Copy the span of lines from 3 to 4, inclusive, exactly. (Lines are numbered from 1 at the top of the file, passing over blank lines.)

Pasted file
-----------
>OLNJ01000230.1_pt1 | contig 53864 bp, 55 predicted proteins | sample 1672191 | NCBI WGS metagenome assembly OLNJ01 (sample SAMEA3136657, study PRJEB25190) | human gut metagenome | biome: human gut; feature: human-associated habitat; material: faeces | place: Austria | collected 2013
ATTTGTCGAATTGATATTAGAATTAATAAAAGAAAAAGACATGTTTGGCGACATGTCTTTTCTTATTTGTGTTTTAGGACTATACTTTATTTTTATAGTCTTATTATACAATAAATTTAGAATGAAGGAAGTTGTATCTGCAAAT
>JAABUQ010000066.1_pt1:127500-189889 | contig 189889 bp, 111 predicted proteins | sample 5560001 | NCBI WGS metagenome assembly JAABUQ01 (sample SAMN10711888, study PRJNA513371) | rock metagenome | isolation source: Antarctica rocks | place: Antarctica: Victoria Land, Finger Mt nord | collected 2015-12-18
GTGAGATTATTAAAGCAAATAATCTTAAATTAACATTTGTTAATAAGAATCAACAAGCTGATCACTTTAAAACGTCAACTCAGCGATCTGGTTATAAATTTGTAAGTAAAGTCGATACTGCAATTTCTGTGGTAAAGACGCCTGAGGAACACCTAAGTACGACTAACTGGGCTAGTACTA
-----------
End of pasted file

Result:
>JAABUQ010000066.1_pt1:127500-189889 | contig 189889 bp, 111 predicted proteins | sample 5560001 | NCBI WGS metagenome assembly JAABUQ01 (sample SAMN10711888, study PRJNA513371) | rock metagenome | isolation source: Antarctica rocks | place: Antarctica: Victoria Land, Finger Mt nord | collected 2015-12-18
GTGAGATTATTAAAGCAAATAATCTTAAATTAACATTTGTTAATAAGAATCAACAAGCTGATCACTTTAAAACGTCAACTCAGCGATCTGGTTATAAATTTGTAAGTAAAGTCGATACTGCAATTTCTGTGGTAAAGACGCCTGAGGAACACCTAAGTACGACTAACTGGGCTAGTACTA